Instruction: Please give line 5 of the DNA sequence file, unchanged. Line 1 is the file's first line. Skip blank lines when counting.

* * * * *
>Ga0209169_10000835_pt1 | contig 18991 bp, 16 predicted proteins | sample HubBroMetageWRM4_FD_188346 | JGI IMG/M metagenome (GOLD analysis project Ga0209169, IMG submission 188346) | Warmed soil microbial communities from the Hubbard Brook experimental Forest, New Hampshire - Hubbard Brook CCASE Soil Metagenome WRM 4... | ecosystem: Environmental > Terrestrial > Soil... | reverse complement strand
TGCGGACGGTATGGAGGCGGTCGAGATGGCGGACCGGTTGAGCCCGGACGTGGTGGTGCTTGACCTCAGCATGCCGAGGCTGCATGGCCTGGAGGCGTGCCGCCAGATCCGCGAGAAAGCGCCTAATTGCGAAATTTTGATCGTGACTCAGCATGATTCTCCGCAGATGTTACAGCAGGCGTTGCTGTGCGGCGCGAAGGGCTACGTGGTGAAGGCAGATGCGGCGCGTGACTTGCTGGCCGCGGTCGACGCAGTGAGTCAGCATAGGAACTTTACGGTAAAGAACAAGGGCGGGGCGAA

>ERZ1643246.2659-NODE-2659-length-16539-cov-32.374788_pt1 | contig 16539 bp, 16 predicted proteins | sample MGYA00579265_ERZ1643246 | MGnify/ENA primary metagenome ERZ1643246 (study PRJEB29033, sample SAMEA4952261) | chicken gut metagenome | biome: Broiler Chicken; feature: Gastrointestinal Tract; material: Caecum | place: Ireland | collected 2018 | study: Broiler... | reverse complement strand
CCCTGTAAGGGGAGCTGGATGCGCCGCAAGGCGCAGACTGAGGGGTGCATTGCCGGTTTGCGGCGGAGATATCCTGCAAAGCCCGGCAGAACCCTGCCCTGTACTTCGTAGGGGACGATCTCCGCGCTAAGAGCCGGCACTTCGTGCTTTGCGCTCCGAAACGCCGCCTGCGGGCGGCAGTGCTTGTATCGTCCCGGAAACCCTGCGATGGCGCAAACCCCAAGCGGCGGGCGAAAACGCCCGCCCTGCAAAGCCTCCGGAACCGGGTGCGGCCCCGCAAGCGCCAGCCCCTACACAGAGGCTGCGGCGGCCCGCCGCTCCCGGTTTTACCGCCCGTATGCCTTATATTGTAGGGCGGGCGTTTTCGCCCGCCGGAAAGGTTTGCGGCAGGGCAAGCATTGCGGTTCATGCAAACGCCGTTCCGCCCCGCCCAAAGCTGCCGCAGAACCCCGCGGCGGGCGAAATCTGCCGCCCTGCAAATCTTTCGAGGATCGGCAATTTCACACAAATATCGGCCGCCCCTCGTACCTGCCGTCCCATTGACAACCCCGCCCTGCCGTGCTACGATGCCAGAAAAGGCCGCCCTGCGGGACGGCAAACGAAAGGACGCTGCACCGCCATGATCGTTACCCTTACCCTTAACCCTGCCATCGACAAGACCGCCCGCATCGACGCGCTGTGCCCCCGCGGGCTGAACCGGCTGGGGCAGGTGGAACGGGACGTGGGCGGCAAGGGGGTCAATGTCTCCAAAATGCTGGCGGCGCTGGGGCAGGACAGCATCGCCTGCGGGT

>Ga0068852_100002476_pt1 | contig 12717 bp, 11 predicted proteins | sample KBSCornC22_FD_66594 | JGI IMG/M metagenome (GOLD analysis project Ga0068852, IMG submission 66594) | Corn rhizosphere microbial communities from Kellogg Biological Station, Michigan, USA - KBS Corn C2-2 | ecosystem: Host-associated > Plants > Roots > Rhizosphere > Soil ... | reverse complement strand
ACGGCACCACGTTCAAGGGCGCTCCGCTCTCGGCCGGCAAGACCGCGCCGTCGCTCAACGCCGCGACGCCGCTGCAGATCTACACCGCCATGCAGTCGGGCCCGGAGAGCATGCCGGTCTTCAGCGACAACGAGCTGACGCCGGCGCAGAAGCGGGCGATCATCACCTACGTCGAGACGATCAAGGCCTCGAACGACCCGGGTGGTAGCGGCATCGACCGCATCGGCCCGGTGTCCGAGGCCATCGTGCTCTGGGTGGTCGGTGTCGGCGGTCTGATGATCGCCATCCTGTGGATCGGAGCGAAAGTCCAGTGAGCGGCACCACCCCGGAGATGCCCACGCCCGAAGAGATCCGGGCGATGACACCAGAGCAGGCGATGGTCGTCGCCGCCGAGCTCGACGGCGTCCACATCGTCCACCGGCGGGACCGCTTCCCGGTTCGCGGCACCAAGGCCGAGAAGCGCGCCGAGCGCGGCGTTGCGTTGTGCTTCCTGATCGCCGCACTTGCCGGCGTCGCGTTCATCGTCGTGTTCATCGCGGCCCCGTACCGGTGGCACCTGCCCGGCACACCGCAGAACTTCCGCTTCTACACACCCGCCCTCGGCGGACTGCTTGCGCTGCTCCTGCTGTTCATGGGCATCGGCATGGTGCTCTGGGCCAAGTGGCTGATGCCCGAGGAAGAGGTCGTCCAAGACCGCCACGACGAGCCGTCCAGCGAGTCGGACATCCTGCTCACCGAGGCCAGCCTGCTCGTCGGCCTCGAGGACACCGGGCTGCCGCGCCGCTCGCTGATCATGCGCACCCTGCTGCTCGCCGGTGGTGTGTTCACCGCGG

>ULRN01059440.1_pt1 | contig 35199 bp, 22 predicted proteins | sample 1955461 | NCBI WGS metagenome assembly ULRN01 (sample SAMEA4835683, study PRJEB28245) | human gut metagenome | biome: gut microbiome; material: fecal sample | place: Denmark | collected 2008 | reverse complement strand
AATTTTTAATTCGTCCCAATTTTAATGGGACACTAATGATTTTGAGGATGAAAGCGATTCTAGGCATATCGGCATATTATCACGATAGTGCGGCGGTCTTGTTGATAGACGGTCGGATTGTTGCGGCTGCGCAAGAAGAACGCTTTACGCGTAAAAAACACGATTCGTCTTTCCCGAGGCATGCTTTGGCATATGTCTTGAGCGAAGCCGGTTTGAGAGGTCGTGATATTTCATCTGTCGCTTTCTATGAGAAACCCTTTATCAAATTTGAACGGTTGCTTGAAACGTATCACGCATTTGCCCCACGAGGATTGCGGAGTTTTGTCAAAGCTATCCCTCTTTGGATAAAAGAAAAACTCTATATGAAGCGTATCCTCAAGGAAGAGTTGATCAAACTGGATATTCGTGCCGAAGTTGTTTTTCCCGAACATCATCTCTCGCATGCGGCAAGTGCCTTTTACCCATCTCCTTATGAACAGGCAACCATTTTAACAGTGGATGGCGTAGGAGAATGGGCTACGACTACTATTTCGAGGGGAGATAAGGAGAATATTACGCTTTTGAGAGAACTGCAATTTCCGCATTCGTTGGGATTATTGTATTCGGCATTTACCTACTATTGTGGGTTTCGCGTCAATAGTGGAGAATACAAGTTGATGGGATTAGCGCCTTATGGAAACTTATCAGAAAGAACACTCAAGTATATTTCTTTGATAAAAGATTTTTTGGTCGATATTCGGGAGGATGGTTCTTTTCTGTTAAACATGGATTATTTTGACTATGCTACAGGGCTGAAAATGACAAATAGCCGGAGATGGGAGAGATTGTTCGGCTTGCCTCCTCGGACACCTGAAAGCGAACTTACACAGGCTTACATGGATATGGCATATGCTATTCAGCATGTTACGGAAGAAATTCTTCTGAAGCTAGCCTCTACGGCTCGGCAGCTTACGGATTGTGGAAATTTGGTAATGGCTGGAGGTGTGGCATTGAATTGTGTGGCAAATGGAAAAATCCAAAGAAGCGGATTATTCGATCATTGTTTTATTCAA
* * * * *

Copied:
>Ga0068852_100002476_pt1 | contig 12717 bp, 11 predicted proteins | sample KBSCornC22_FD_66594 | JGI IMG/M metagenome (GOLD analysis project Ga0068852, IMG submission 66594) | Corn rhizosphere microbial communities from Kellogg Biological Station, Michigan, USA - KBS Corn C2-2 | ecosystem: Host-associated > Plants > Roots > Rhizosphere > Soil ... | reverse complement strand